|NSW DISPUTE RESOLUTION SERVICE (NSWDRS)|
|Jurisdiction||Miscellaneous Claims Assessment|
|Catchwords||Statutory benefits – reduction of weekly benefits – contributory negligence – onus of proof – U turn – motorcycle – legal costs|
Motor Accident Injuries Act 2017 (NSW) ss 3.8|
Motor Accident Injuries Regulation 2017
Motor Accident Guidelines 2017
Civil Liability Act 2002 (NSW), section 5B
AHF – Claimant
NRMA – Insurer
|Disclaimer||This decision has been edited to remove all Unique Personal Identification including the name of the Claimant.|
Miscellaneous Claims Assessment Certificate
Reasons for Decision
Issued in accordance with section 7.36(4) of the Motor Accident Injuries Act 2017
This determination relates to a Miscellaneous Claim, which is a reviewable decision under Schedule 2(3)(g) of the Motor Accident Injuries Act 2017, about whether the insurer is entitled to reduce the claimant’s statutory benefits in accordance with section 3.38 (Reduction of weekly statutory benefits after 6 months for contributory negligence).
1. There is a dispute between the Claimant and the Insurer regarding whether his statutory benefits should be reduced for contributory negligence.
2. On 26 August 2019 the Insurer issued a Liability Notice declining the claim on the grounds the Claimant was wholly at fault for the accident.
3. The Claimant requested the Insurer undertake an internal review.
4. The outcome of the internal review was that on 11 September 2019 the Insurer substituted the decision of the original claims consultant and determined the Claimant contributed to the accident at an assessed rate of 50%.
5. The Claimant disagrees that his statutory benefits should be reduced by contributory negligence.
6. I held a teleconference on 2 December 2019.
7. At the teleconference I confirmed the only dispute I had to address was how much, if any, contributory negligence the Claimant’s statutory benefits should be reduced by.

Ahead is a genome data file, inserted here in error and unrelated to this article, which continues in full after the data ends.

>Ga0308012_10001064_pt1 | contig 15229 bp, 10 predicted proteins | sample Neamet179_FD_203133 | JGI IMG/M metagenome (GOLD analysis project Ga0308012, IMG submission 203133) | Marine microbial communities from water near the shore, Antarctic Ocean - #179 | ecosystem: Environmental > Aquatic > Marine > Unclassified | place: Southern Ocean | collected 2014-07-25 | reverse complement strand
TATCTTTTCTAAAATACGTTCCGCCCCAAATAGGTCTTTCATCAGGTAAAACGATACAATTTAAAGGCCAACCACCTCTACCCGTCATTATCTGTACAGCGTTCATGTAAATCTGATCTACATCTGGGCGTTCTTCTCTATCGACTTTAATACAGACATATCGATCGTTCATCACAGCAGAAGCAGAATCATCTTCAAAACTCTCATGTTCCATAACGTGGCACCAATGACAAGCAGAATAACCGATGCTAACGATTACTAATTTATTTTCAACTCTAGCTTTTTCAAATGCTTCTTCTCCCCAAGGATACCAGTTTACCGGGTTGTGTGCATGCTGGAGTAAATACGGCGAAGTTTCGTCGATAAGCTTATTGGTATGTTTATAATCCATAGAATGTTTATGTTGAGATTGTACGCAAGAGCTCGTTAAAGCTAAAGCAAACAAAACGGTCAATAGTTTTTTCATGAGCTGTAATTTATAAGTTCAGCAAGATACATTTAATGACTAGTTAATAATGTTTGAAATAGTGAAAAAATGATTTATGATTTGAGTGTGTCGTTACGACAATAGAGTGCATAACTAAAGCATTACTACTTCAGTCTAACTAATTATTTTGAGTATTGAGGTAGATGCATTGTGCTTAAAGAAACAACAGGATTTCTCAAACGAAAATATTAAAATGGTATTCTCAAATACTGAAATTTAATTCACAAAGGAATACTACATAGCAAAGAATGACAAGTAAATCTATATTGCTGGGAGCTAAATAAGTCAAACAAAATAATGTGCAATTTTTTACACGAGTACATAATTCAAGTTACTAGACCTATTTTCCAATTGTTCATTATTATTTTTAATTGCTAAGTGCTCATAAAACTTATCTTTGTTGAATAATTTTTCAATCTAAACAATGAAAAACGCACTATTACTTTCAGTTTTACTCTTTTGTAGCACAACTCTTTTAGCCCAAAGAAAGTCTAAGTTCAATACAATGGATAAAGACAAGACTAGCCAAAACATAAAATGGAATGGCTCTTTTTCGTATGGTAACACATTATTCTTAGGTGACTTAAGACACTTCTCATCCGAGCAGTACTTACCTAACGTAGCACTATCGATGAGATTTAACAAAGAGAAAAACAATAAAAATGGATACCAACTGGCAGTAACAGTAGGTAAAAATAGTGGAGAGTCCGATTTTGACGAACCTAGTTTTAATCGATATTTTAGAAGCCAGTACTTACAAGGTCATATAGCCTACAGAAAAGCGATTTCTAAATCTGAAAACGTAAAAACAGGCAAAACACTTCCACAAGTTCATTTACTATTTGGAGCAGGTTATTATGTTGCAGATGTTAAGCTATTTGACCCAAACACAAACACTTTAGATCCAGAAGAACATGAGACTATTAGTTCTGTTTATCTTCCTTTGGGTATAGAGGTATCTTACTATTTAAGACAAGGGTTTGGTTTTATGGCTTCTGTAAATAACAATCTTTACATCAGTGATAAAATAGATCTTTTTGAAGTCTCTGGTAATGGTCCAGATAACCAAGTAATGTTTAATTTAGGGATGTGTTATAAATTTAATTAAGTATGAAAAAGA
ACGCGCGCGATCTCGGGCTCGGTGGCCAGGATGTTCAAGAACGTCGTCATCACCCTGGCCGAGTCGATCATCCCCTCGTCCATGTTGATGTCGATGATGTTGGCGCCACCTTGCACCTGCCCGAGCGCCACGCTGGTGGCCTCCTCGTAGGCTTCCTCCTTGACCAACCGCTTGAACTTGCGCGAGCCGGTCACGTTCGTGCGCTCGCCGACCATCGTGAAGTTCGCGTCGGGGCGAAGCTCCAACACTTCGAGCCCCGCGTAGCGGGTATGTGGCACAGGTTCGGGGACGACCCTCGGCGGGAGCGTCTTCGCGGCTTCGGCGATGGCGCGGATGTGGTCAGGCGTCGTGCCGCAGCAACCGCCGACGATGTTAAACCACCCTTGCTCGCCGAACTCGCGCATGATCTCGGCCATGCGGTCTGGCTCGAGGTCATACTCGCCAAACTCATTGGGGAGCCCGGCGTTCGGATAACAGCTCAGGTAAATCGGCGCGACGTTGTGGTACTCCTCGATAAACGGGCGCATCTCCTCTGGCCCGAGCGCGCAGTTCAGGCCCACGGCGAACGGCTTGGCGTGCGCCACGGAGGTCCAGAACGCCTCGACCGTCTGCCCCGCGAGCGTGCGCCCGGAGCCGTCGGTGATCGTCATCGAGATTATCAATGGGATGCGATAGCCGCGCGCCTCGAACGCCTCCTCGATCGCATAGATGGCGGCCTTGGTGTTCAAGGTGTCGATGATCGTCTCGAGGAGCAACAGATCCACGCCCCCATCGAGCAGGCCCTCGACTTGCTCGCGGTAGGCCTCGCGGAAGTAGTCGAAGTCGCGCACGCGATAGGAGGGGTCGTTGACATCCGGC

8. The parties confirmed that the insured driver had not signed a statement, nor had the claimant.
9. I invited the Claimant’s legal representatives to make written submission in response to the insurer’s reply if he wished to do so. He declined, noting he could provide oral submissions.
10. The Claimant’s legal representative submitted that the insurer had failed to discharge its onus in relation to contributory negligence. Based on the papers before me, there is merit in that argument. I emphasised to the insurer’s representative that it is their onus to prove contributory negligence. The Insurer’s representative accepted that was the case.
11. I then invited the parties to advise if they wished for a face to face conference to be held.
12. The parties advised they were happy for my decision to be made on the papers.
13. I have considered the documents provided in the application and the reply and any further information provided by the parties.
14. The Claimant submits the Insured attempted to make a U-turn across his path, forcing him to lay his bike down. He subsequently came off his bike and sustained injury. He submits, in summary, that the Insured was the sole cause of the accident.
15. The Insured submits she commenced her U-turn when it was safe to do so and activated her blinker prior to commencing the turn. The Insurer says the Claimant was negligent to the extent of 50% for:
b. Failing to have due regard to his safety whilst in the process of overtaking to allow himself the time and space so as to enable him to avoid a collision with vehicles ahead undertaking unexpected manoeuvres such as a U-turn in the circumstances of this case;
c. Failing to keep a proper lookout;
d. Failing to exercise ‘greater care’ (insurer’s terminology) when attempting to overtake vehicles in the roadway.
16. In making my decision/conducting my review I have considered the following legislation and guidelines:
- Motor Accident Injuries Act 2017 (NSW) (“the Act”)
- Motor Accident Injuries Regulation 2017
- Motor Accident Guidelines 2017
- Civil Liability Act 2002 (NSW)